## LMM analysis of differential deformation¶

The LMM analysis is only applicable if the feature chosen is not pronounced visibly in the reservoir measurements. For instance, if a treatment results in non-spherical cells in the reservoir, then the deformation recorded for the treatment might be biased towards higher values. In this case, the information of the reservoir measurement has to be included by means of differential deformation [Herbig2018]. The idea of differential deformation is to subtract the reservoir from the channel deformation. Since it is not possible to assign the events in the reservoir to the events in the channel (two different measurements), bootstrapping is employed which generates statistical representations of the two measurements that can then be subtracted from one another. Then, for the actual LMM analysis, only the differential deformation is used.

For differential deformation analysis, we need for each repetition a reservoir measurement (e.g. Treatment 1 and Reservoir Treatment 1). From the dataset [FigshareLMM], load the following files into Shape-Out and proceed with filtering as described above:

- SSC_16uls_rep1_20150611.rtdc (SSC repetition 1)
- SSC_16uls_rep2_20150611.rtdc (SSC repetition 2)
- SSC_reservoir_rep1_20150611.rtdc (SSC reservoir repetition 1)
- SSC_reservoir_rep2_20150611.rtdc (SSC reservoir repetition 2)
- MG63_pure_16uls_rep1_20150421.rtdc (MG-63 repetition 1)
- MG63_pure_16uls_rep2_20150422.rtdc (MG-63 repetition 2)
- MG63_pure_16uls_rep3_20150422.rtdc (MG-63 repetition 3)
- MG63_pure_reservoir_rep1_20150421.rtdc (MG-63 reservoir repetition 1)
- MG63_pure_reservoir_rep2_20150422.rtdc (MG-63 reservoir repetition 2)
- MG63_pure_reservoir_rep3_20150422.rtdc (MG-63 reservoir repetition 3)

In the *Analyze* tab, there are now ten measurements to assign. Proceed as
above, using the sample names as indicator for treatment/control and
repetition (see screenshot).

Note

The data sets are ordered according to run index. In an ideal case, the run index would resemble the repetition of an experiment. Here, however, the run index is only an internal lab book reference.

The results read as follows:

```
LINEAR MIXED MODEL ON BOOTSTAP-DISTRIBUTIONS:
Linear mixed model fit by REML ['lmerMod']
Formula: xs ~ treatment + (1 + treatment | timeunit)
Data: RTDC
REML criterion at convergence: -59591.1
Scaled residuals:
Min 1Q Median 3Q Max
-6.5206 -0.5391 0.0077 0.5700 6.3890
Random effects:
Groups Name Variance Std.Dev. Corr
timeunit (Intercept) 2.939e-07 0.0005421
treatmentTreatment 1.273e-06 0.0011284 -1.00
Residual 3.862e-07 0.0006215
Number of obs: 5000, groups: timeunit, 3
Fixed effects:
Estimate Std. Error t value
(Intercept) 0.0205095 0.0003132 65.49
treatmentTreatment -0.0052991 0.0006518 -8.13
Correlation of Fixed Effects:
(Intr)
trtmntTrtmn -1.000
COEFFICIENT TABLE:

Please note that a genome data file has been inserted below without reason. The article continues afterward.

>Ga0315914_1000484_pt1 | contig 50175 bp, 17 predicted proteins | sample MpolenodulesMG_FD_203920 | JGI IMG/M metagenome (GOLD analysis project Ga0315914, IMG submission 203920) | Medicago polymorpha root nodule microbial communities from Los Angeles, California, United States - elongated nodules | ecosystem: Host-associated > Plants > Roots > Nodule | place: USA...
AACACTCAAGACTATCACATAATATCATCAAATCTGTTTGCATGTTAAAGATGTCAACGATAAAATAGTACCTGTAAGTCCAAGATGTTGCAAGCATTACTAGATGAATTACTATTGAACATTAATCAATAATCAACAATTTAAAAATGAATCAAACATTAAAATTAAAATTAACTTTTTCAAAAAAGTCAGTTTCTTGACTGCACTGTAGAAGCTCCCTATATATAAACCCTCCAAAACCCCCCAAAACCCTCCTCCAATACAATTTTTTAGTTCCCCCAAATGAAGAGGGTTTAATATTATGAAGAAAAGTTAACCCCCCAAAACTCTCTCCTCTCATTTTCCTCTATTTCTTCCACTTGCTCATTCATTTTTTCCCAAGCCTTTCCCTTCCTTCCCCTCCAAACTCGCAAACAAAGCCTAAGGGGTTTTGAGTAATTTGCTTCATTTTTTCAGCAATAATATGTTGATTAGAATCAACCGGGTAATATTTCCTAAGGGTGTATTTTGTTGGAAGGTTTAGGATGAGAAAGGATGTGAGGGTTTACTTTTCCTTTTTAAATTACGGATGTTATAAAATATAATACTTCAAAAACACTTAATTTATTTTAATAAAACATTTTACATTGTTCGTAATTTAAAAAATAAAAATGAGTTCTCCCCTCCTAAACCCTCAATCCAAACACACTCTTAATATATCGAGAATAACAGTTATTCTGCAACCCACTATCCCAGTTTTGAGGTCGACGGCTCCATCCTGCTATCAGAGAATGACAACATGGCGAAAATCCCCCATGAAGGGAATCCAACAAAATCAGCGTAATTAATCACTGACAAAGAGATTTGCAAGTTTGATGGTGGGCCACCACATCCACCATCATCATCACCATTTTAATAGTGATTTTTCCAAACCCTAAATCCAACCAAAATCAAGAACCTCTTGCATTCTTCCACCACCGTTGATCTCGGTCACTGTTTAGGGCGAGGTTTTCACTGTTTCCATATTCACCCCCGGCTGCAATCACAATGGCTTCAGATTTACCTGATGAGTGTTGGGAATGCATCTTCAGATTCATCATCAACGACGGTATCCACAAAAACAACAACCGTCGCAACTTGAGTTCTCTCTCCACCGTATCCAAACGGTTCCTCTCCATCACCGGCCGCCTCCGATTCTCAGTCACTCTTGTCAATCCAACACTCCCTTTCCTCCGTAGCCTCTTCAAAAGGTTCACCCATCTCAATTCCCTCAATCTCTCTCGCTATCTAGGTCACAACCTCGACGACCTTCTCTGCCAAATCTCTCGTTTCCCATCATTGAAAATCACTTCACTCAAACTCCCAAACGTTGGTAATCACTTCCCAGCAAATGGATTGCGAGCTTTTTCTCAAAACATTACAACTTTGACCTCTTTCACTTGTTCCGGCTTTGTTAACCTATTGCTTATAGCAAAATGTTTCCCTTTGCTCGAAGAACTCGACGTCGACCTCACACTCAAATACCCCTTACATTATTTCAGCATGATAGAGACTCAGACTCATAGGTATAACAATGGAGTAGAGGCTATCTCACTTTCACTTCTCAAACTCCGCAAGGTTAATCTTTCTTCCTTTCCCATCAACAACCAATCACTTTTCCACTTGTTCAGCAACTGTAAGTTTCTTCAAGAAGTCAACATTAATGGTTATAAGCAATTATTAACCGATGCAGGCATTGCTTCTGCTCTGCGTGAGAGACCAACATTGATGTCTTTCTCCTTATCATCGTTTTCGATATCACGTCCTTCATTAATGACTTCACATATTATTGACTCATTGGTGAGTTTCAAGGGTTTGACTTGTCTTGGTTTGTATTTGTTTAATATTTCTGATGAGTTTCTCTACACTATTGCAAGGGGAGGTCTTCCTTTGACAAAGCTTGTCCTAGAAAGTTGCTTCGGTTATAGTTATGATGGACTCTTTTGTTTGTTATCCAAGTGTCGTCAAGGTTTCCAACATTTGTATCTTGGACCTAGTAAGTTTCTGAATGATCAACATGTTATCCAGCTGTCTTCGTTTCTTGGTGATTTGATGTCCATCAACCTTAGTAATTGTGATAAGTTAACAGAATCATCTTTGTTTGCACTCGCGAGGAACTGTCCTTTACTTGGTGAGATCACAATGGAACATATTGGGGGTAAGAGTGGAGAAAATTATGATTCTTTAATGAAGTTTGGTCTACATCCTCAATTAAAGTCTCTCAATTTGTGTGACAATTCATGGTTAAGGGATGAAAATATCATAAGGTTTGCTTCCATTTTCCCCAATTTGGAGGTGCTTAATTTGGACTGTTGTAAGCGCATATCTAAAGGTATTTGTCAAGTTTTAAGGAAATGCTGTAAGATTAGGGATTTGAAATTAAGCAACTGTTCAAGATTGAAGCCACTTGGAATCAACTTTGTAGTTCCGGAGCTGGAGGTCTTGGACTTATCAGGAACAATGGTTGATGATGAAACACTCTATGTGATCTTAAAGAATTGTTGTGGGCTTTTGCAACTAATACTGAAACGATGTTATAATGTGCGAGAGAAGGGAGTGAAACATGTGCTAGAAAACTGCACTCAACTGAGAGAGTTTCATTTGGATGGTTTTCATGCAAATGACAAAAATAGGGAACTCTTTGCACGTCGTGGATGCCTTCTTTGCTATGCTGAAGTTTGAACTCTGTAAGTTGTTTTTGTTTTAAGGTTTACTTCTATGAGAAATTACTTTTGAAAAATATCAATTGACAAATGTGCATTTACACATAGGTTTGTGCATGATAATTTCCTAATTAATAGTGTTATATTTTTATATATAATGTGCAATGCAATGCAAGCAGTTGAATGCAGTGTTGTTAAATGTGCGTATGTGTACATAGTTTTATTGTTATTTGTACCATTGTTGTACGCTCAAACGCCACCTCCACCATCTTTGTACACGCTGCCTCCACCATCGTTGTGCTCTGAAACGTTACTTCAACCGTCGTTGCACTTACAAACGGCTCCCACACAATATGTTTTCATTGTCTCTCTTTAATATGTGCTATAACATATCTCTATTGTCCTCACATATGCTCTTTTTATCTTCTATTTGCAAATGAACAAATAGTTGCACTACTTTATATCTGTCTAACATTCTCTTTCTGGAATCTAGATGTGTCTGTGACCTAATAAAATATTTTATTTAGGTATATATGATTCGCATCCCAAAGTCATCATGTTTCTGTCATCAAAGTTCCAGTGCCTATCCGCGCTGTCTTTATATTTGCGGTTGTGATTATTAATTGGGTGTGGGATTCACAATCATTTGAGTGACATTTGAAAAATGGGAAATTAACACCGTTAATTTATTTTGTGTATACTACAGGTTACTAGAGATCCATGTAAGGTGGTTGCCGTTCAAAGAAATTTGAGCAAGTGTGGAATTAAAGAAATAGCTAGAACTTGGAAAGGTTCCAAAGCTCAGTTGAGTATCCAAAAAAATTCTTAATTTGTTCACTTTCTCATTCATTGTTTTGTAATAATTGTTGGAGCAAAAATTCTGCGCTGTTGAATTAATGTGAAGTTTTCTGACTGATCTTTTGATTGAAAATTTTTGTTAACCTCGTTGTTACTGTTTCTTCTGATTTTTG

(Intercept) treatmentTreatment
1 0.01993562 -0.004104567
2 0.02058056 -0.005447047
3 0.02101226 -0.006345642
LIKELIHOOD RATIO TEST (MODEL VS. NULLMODEL):
Data: RTDC
Models:
NullModel: xs ~ (1 + treatment | timeunit)
Model: xs ~ treatment + (1 + treatment | timeunit)
Df AIC BIC logLik deviance Chisq Chi Df Pr(>Chisq)
NullModel 5 -59605 -59572 29807 -59615
Model 6 -59613 -59574 29813 -59625 10.584 1 0.001141 **
---
Signif. codes: 0 ‘***’ 0.001 ‘**’ 0.01 ‘*’ 0.05 ‘.’ 0.1 ‘ ’ 1
```

The p-value for the differential deformation is 0.001141 which is a magnitude lower than the p-value for the (non-differential) deformation above. This indicates that there is a non-negligible initial deformation of the cells in the reservoir.

Attention

Differential LMM analysis does not make sense for all features. For instance, differential area will yield high values, because the measured area in the reservoir and the sample are similar. Thus, the LMM analysis is performed with distributions that are all centered around zero, yielding no significant difference.

## Generalized linear mixed models (GLMM)¶

Shape-Out also makes available one GLLM.
The implementation uses the function `glmer`

(instead of `lmer`

for LMM)
from the lme4 R package. It employs an additional log-link function using
the *family* keyword argument (`family=Gamma(link='log')`

). The Gamma
function is used generally for data that are continuous and non-negative.
The log-link function is useful if the feature distribution is log-normal.
The log-link function exponentiates the linear predictors of the LMM
(It does not log-transform the outcome variable).

Log-normal behaviour is a quite common, especially in biology. When a physical parameter has a lower limit, and the measured values are close to that limit, the resulting distribution will be skewed, resembling a log-normal distribution. In case of RT-DC this is specially (but not only) true for deformation. Another example is area, which also has a lower limit of zero and may therefore have a skewed distribution. While GLMMs are designed to handle skewed data, it was shown that LMMs already deliver robust results, even for highly skewed data [gelman_hill_2006].

Warning

As we learned above, the decision whether to use LMM or GLMM is not particularly important. Ideally, both LMM and GLMM are consistent. However, never perform both analyses only to then pick the one with the lowest p-value. This is p-hacking! The analysis routine should be defined beforehand. If in doubt, stick to LMM.